Results of studies on the healing of electro-surgical wounds vary compared to scalpel wounds. Still, electro-surgical devices have been found to minimize bleeding, and most patients have little or no post-operative pain after surgery.

better teeth after a Gingivectomy procedure
Here you can see the immediate difference of tooth display

Laser Gingivectomy

Laser gingivectomy is a light enhancement that stimulates the emission of radiation, including ND (YAG), neodymium, yttrium, aluminum garnet laser, CO2 laser, and diode laser.

It has been suggested that lasers can significantly reduce bacteria such as Actinobacillus and Actinomycetemcomitans aa, reducing inflammation and facilitating healing.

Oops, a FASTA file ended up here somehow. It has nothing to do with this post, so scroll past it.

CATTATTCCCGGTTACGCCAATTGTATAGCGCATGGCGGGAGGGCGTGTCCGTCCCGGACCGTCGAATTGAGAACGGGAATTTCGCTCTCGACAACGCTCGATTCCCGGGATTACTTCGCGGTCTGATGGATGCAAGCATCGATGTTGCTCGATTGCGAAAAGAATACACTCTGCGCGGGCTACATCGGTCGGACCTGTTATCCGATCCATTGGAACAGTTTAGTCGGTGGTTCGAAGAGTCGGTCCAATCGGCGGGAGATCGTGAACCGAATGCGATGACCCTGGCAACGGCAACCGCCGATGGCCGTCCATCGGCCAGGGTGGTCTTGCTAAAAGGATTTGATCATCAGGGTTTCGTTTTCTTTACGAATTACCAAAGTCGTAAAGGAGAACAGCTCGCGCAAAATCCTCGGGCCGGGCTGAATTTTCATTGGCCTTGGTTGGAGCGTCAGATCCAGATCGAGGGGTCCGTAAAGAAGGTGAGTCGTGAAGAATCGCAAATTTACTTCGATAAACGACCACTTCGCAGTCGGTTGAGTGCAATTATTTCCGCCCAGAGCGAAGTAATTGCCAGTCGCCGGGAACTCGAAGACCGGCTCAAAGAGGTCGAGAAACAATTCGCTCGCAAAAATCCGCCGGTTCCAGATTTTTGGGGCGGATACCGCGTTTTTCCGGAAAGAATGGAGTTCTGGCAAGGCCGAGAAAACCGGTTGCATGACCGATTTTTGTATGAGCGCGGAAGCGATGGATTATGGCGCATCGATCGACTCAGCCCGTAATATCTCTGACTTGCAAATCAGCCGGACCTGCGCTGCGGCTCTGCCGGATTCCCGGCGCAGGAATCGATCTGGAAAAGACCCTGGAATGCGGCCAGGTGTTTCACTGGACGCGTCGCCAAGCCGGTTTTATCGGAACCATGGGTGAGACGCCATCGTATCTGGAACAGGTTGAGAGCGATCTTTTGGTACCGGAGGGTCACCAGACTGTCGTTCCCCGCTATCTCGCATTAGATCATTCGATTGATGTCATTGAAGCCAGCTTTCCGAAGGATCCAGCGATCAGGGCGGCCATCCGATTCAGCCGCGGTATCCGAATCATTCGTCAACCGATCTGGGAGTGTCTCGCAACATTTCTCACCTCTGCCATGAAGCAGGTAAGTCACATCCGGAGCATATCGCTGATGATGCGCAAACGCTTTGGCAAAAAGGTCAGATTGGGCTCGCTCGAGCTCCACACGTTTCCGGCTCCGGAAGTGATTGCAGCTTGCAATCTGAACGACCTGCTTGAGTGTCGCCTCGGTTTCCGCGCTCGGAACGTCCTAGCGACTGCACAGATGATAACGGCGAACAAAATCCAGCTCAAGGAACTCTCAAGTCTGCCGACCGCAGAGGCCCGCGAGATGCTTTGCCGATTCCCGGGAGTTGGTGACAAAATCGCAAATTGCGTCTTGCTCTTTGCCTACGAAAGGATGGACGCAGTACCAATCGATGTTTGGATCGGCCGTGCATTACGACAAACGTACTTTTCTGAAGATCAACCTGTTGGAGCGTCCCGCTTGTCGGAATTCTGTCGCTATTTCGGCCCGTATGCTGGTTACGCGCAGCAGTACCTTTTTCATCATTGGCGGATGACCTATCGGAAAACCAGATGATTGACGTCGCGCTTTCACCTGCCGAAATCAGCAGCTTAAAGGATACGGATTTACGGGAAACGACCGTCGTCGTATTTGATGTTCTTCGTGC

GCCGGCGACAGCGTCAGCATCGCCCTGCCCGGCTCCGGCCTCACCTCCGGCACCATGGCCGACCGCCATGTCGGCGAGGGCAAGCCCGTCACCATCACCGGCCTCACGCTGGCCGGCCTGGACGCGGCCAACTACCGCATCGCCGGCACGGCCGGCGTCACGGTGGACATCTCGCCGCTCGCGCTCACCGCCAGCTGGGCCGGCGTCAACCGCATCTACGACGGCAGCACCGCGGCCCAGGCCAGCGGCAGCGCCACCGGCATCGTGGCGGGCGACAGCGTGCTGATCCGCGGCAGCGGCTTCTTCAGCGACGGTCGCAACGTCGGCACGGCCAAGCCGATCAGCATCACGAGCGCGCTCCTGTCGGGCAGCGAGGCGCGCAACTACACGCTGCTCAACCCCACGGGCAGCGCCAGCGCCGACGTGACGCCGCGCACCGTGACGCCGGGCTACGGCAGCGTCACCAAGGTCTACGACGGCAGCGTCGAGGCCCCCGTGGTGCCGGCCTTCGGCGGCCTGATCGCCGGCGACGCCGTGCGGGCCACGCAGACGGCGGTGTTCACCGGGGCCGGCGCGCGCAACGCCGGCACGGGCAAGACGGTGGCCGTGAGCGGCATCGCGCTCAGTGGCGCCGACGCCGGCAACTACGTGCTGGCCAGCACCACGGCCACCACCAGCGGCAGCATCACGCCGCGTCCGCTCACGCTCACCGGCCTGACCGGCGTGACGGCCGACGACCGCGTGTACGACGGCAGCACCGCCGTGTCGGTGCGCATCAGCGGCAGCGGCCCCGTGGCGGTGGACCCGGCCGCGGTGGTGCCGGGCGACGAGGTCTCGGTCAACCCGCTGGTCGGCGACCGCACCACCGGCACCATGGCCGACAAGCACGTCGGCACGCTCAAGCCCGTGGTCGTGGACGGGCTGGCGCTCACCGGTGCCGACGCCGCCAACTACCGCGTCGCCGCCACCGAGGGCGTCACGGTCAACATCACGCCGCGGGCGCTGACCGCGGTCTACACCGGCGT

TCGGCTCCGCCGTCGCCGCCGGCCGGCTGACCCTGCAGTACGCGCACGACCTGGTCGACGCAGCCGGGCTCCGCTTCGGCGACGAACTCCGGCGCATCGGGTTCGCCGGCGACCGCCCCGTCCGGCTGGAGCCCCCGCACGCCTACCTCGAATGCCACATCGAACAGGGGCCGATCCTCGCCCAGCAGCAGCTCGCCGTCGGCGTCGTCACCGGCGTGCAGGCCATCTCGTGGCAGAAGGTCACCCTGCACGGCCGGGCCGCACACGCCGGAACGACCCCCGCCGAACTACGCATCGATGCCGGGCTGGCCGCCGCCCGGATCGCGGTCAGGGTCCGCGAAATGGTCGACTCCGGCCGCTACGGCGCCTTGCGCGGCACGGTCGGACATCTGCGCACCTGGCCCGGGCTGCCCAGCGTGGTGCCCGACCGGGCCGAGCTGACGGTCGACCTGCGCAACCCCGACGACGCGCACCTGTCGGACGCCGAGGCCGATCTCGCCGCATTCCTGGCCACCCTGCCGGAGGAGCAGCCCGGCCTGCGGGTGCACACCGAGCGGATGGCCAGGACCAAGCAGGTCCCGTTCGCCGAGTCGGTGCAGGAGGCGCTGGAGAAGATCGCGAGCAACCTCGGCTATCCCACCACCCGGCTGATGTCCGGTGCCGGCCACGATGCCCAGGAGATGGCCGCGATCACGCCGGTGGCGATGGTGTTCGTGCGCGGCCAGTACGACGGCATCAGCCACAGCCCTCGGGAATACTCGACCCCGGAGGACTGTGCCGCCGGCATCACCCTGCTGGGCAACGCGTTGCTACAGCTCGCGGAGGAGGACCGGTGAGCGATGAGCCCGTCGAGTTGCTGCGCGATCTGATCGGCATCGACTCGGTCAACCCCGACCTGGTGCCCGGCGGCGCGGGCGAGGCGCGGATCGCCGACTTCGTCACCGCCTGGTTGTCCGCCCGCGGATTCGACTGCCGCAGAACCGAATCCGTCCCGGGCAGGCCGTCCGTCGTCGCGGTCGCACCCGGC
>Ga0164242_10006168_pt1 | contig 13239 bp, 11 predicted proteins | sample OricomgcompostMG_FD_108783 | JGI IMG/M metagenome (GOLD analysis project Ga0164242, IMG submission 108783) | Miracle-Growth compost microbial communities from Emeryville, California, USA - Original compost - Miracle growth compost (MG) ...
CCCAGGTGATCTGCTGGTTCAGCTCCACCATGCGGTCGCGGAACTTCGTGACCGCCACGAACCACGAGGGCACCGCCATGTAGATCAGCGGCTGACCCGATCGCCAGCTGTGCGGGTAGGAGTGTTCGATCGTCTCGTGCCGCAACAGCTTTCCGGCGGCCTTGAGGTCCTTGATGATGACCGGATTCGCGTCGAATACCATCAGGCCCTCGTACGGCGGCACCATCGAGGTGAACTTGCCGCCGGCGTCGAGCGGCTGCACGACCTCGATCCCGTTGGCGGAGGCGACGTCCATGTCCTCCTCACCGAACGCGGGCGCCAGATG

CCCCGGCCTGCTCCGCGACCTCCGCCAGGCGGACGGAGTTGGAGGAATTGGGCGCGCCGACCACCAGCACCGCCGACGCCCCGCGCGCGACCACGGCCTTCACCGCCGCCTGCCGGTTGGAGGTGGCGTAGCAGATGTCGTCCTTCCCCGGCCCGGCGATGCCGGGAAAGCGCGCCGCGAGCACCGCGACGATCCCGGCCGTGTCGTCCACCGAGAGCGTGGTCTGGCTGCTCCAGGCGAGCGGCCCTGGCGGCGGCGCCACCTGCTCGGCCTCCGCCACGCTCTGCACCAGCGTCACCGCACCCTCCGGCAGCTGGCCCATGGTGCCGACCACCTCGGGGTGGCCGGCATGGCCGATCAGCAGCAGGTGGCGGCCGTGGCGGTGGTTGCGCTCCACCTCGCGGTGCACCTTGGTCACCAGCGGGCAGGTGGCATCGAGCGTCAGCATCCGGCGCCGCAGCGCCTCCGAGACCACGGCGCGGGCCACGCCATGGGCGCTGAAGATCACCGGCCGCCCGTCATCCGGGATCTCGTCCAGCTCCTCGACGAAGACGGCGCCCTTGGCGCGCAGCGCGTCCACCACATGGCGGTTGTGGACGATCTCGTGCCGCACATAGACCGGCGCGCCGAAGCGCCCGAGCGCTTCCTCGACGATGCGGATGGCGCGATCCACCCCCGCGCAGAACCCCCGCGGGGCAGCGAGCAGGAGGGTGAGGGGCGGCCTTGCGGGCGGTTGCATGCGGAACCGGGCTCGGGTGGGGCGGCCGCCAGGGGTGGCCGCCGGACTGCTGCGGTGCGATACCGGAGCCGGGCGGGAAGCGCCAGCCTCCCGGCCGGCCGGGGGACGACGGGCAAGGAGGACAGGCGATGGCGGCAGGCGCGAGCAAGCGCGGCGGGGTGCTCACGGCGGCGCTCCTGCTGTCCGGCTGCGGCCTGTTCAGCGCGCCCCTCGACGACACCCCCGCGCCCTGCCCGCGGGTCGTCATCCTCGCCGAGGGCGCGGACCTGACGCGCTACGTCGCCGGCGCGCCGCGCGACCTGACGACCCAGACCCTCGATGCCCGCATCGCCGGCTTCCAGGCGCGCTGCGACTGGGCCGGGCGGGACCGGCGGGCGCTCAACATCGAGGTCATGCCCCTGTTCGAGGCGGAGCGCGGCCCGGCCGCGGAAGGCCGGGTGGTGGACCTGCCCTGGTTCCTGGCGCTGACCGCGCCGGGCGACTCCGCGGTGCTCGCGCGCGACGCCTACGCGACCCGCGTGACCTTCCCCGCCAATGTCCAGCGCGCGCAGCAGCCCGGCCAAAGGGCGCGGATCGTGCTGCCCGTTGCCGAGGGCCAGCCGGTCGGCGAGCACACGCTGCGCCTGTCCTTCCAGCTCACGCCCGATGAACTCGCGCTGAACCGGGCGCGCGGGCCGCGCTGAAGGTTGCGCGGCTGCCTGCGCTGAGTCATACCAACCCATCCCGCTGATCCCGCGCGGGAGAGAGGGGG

Advantages of a laser Gingivectomy include:

  • less bleeding
  • no-contact surgery means less chance of infection and contamination
  • sterilization of the surgical site
  • faster healing time
  • minimal post-operative pain
  • less time to perform the surgery than the traditional scalpel technique

Laser treatment has also been suspected to lead to minimal post-operative swelling and scar tissue formation. It seems to have good patient acceptance, and patients report minimal pain.

The YAG laser can curettage pocket epitheliums and causes little or no damage to the underlying tissue.

One study found that recurrence was minimal or eliminated in patients with drug-induced gingival overgrowth compared to laser Gingivectomy and scalpel Gingivectomy.

Animal studies have shown that rat skin (ND / YAG ) responds better to laser applications after a scalpel cut.

However, this is only true when energy and frequency parameters are low, as high energy levels can lead to scarring and delay wound healing. Ablation and coagulation lasers sterilize tissue, eliminating the need for a postoperative bandage.